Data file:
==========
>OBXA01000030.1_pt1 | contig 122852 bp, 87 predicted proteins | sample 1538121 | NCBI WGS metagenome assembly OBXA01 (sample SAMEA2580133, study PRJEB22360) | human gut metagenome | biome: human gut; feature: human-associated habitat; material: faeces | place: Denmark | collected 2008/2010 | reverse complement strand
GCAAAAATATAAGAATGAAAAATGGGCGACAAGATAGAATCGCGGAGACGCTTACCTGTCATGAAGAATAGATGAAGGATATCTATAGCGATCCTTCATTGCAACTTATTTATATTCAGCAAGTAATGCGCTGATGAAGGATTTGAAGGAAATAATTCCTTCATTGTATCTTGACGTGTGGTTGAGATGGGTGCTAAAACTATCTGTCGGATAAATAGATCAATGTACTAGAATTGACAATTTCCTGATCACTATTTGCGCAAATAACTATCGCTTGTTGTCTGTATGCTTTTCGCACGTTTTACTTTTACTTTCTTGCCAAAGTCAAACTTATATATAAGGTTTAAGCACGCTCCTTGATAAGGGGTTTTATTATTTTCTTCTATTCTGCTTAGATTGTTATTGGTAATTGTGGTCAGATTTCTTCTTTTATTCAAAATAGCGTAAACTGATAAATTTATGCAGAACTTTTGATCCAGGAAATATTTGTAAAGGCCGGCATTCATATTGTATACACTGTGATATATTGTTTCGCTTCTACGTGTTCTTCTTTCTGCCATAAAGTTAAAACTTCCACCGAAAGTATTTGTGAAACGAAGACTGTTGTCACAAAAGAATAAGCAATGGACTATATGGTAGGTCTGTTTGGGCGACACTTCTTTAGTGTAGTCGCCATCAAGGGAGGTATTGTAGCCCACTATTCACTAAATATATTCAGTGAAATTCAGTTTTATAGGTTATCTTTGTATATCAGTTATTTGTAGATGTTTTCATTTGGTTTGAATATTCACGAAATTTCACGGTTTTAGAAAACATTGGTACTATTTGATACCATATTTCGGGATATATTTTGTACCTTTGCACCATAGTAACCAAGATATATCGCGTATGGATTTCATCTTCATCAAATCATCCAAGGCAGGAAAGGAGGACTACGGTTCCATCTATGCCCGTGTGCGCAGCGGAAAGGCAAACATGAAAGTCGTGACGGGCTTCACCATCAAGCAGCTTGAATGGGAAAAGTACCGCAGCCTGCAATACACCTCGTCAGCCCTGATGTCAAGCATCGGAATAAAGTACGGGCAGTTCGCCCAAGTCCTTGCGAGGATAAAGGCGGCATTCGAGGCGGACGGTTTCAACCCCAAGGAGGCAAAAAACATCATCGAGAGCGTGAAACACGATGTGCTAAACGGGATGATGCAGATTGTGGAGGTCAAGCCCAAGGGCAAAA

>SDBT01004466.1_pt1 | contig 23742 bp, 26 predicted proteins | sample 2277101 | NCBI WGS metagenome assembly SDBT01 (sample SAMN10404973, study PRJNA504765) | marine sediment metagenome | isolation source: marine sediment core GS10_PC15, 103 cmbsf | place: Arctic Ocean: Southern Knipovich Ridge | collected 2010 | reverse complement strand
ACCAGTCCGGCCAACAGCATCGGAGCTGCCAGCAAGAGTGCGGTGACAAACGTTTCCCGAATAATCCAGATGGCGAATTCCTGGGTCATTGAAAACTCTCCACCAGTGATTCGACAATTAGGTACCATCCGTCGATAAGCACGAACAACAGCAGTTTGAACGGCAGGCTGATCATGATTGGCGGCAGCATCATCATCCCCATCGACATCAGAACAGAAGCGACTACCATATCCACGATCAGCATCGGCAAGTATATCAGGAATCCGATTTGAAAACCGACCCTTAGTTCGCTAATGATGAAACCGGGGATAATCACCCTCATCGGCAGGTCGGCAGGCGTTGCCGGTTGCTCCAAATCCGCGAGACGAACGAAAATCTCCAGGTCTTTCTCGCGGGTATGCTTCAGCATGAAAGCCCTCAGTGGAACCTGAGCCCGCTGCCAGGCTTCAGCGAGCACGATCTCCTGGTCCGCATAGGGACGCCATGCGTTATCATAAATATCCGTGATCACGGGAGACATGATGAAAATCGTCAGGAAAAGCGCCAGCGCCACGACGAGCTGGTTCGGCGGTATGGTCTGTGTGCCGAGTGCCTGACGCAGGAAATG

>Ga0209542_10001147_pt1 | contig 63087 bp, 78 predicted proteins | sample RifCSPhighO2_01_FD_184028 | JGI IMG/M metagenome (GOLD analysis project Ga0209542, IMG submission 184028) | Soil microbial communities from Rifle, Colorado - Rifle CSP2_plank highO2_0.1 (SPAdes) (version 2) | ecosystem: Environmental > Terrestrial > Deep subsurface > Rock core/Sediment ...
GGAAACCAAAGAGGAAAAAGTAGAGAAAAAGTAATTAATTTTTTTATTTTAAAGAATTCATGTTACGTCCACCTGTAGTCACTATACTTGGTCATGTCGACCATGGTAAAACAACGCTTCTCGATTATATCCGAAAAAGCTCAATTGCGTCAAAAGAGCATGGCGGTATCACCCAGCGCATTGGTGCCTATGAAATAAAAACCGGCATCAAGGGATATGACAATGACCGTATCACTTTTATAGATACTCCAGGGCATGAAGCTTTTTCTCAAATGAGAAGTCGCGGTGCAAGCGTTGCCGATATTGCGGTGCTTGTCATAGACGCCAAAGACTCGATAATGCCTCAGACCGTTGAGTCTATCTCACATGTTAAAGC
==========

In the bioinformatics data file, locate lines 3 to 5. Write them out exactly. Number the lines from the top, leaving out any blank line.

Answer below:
>SDBT01004466.1_pt1 | contig 23742 bp, 26 predicted proteins | sample 2277101 | NCBI WGS metagenome assembly SDBT01 (sample SAMN10404973, study PRJNA504765) | marine sediment metagenome | isolation source: marine sediment core GS10_PC15, 103 cmbsf | place: Arctic Ocean: Southern Knipovich Ridge | collected 2010 | reverse complement strand
ACCAGTCCGGCCAACAGCATCGGAGCTGCCAGCAAGAGTGCGGTGACAAACGTTTCCCGAATAATCCAGATGGCGAATTCCTGGGTCATTGAAAACTCTCCACCAGTGATTCGACAATTAGGTACCATCCGTCGATAAGCACGAACAACAGCAGTTTGAACGGCAGGCTGATCATGATTGGCGGCAGCATCATCATCCCCATCGACATCAGAACAGAAGCGACTACCATATCCACGATCAGCATCGGCAAGTATATCAGGAATCCGATTTGAAAACCGACCCTTAGTTCGCTAATGATGAAACCGGGGATAATCACCCTCATCGGCAGGTCGGCAGGCGTTGCCGGTTGCTCCAAATCCGCGAGACGAACGAAAATCTCCAGGTCTTTCTCGCGGGTATGCTTCAGCATGAAAGCCCTCAGTGGAACCTGAGCCCGCTGCCAGGCTTCAGCGAGCACGATCTCCTGGTCCGCATAGGGACGCCATGCGTTATCATAAATATCCGTGATCACGGGAGACATGATGAAAATCGTCAGGAAAAGCGCCAGCGCCACGACGAGCTGGTTCGGCGGTATGGTCTGTGTGCCGAGTGCCTGACGCAGGAAATG

>Ga0209542_10001147_pt1 | contig 63087 bp, 78 predicted proteins | sample RifCSPhighO2_01_FD_184028 | JGI IMG/M metagenome (GOLD analysis project Ga0209542, IMG submission 184028) | Soil microbial communities from Rifle, Colorado - Rifle CSP2_plank highO2_0.1 (SPAdes) (version 2) | ecosystem: Environmental > Terrestrial > Deep subsurface > Rock core/Sediment ...